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  • Writer's pictureClive Cass

How to account for construction retentions

When a client withholds part of the payment to be released once work has been fully completed, it is called retention. This is common in construction projects where the customer will require you to fully complete the job and fix any defects before they release the funds. Typical retention is 5-10% of the contract amount and the standard wait period is 6 – 12 months from the end of the contract. If your business deals with projects that have retention, it’s important to ensure that the details of the retention are clearly stated in the contract. How to record retentions Accounting for retention can be confusing, especially when the waiting period spans financial years and VAT periods. However, they must be recorded correctly to avoid unnecessarily paying tax on income that is not guaranteed. Retentions should be held in the balance sheet accounts because they shouldn’t be invoiced to the client or paid out to subcontractors. On the balance sheet, they should be recorded under the ‘sales and sub-contract costs’ section. This can be recorded in one of the following ways:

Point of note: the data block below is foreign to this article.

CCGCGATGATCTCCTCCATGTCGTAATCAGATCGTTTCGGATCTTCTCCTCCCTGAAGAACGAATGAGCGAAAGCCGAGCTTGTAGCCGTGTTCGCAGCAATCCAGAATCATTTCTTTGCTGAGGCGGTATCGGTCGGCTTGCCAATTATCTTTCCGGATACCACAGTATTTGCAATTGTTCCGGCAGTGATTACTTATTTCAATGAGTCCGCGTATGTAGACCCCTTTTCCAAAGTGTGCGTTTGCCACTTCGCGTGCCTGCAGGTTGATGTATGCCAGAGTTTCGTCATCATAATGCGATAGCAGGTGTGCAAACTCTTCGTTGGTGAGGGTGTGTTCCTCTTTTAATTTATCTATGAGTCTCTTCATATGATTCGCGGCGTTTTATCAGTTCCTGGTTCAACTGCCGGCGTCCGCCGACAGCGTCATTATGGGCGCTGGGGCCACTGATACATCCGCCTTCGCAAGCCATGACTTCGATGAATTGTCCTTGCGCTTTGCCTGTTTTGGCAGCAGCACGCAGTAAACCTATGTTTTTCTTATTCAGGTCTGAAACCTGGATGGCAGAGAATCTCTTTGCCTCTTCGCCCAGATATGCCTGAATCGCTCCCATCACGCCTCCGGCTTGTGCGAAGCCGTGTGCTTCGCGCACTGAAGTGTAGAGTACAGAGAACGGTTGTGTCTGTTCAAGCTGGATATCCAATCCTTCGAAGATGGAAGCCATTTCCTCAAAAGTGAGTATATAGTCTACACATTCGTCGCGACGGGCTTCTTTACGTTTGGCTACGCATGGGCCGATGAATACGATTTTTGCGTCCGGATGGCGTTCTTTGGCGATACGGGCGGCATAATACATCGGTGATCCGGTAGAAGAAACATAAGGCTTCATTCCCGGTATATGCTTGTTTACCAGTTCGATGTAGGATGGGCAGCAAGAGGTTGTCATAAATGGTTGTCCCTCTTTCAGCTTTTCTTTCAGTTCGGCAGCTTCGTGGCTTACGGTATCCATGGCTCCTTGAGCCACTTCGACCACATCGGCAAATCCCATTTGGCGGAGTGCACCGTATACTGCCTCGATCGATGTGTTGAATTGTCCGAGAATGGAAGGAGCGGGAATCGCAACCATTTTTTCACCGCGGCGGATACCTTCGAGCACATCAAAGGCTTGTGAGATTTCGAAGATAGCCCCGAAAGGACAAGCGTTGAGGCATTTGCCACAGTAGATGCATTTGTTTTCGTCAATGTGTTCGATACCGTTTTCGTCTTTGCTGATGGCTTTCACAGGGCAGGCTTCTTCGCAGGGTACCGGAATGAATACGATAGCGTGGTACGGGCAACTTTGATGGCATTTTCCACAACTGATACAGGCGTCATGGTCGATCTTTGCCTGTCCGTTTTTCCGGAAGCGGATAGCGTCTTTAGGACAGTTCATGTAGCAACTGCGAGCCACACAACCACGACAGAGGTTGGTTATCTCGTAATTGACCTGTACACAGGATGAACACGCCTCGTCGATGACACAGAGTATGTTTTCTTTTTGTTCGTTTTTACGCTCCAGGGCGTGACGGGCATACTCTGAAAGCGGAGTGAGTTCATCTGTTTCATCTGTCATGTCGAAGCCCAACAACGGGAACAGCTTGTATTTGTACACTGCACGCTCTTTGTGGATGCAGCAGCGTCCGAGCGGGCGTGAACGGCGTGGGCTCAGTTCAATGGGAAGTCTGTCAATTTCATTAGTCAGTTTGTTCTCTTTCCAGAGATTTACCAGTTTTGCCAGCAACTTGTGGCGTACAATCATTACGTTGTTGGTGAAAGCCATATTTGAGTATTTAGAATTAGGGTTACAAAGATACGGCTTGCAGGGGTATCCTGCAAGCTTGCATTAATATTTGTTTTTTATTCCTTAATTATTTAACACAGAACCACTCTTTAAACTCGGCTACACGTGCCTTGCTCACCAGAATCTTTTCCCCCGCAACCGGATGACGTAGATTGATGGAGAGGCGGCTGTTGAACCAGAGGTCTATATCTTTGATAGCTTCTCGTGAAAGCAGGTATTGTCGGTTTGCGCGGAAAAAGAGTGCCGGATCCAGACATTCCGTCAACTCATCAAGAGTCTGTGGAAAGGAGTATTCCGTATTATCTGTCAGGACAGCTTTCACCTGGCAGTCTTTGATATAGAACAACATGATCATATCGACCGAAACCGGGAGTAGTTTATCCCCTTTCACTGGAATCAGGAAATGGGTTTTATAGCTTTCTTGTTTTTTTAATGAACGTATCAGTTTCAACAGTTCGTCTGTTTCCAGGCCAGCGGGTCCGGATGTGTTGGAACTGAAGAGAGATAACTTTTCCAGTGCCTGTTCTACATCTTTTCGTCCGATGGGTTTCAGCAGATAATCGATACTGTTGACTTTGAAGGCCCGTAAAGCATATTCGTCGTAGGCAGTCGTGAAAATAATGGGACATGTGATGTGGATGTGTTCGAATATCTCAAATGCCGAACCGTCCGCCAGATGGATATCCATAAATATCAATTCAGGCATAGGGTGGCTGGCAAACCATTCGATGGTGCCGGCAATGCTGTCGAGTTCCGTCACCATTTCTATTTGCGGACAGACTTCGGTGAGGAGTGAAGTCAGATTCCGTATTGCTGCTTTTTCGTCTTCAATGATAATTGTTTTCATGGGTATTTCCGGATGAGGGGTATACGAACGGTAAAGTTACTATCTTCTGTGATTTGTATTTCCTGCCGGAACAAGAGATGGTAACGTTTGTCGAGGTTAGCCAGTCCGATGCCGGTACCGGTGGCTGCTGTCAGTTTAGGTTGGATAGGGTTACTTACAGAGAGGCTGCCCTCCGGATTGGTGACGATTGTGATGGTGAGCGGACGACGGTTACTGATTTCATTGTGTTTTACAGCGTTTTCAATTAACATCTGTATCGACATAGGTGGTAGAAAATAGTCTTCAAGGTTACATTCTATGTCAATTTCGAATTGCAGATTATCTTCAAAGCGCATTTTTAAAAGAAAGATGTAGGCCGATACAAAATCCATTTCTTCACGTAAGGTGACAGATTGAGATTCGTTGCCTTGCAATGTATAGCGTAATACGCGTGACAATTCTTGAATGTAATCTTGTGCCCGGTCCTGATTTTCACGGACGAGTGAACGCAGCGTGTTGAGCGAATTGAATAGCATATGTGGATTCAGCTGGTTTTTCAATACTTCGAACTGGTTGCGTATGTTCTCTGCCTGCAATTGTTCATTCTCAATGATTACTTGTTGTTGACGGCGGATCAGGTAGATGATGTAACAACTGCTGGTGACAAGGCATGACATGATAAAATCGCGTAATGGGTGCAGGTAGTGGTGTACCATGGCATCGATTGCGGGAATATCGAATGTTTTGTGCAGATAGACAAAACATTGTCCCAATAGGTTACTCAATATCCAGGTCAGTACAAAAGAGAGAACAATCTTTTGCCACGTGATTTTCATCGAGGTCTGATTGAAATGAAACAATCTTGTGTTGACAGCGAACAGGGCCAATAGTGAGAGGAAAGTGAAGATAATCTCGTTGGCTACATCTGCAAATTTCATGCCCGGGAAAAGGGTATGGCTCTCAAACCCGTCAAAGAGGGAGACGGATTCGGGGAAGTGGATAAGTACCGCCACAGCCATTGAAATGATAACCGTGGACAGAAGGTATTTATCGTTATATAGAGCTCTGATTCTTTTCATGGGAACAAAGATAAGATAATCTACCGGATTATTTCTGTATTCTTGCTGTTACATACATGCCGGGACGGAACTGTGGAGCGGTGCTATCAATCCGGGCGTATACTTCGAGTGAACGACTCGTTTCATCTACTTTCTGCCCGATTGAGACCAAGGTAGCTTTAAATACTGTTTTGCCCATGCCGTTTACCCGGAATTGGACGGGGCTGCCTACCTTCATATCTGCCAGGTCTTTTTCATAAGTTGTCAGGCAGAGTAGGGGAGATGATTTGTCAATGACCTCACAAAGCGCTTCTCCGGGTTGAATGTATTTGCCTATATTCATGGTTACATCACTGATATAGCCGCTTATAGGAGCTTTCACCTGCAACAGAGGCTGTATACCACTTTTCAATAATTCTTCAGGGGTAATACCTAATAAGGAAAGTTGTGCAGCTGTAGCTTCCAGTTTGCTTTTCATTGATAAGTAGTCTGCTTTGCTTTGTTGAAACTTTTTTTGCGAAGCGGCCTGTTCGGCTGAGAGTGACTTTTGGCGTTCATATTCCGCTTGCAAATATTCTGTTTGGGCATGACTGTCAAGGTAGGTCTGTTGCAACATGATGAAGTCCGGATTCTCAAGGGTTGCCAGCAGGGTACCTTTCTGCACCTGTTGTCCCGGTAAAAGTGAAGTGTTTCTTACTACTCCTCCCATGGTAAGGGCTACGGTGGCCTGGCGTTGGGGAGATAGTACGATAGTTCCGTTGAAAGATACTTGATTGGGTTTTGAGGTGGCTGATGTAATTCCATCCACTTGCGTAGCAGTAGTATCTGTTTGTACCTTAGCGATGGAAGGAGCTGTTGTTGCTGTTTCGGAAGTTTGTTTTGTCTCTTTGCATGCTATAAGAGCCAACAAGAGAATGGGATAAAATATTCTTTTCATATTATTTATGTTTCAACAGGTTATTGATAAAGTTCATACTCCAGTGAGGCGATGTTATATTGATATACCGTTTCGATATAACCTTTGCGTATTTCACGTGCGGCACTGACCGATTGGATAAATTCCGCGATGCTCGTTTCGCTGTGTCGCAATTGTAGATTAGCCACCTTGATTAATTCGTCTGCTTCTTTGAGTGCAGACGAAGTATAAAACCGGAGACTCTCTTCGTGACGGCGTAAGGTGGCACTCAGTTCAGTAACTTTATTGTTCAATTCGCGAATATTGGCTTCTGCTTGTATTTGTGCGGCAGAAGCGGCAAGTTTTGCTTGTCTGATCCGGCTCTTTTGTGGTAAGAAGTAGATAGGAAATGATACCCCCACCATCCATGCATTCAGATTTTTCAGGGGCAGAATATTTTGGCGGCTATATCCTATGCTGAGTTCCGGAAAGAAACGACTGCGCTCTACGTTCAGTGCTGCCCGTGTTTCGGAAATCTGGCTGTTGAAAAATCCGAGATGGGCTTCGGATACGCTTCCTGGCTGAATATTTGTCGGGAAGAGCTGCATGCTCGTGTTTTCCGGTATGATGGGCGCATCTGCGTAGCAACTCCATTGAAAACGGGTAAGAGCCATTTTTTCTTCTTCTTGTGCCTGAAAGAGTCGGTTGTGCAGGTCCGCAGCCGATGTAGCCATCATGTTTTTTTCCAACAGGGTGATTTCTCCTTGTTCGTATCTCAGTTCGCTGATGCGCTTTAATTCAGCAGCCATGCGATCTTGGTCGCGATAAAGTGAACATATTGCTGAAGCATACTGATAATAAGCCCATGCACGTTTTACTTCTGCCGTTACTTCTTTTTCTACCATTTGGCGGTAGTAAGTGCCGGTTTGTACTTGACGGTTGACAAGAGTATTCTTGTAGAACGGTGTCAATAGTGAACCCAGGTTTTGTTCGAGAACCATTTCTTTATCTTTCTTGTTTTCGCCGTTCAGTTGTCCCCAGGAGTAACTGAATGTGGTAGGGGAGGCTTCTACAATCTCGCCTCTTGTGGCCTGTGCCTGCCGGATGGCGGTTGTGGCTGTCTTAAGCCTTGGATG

1. Include the retention in the turnover amount and estimate how much it will cost to do remedial works. Make sure to consider any possible debt impairment.

  2. Defer recording the retention until the retention payment has been received.


Recently, construction industry customers have been less willing to pay out retentions. This means that even if there are defects that need to be fixed, they are less likely to pay for them. In these cases, there will be no change in the net profit figure on your balance sheet. VAT on retentions In regards to VAT reporting, the tax point for retentions is when the VAT invoice is issued or when the payment has been received, whichever happens first. It’s important to note that this tax point rule only applies to the retention portion of the contract. The standard project costs are subject to the standard tax point rules. Example Your construction company has completed some work for a customer in which the total cost of the work amounts to £20,000. You have agreed with the customer that they will pay you 90% (£18,000) now and retain 10% (£2,000) for 6 months. In your invoicing software, you will have to raise 2 invoices – one for the initial amount, and another for the retention. On the balance sheet, you can either:

  1. Add the £2,000 within turnover, include the estimated cost of remedial work and make provision for debt impairment (in case the customer doesn’t pay the retention).

  2. Delay recording the £2,000 until the receipt becomes virtually certain (i.e., it has been paid).


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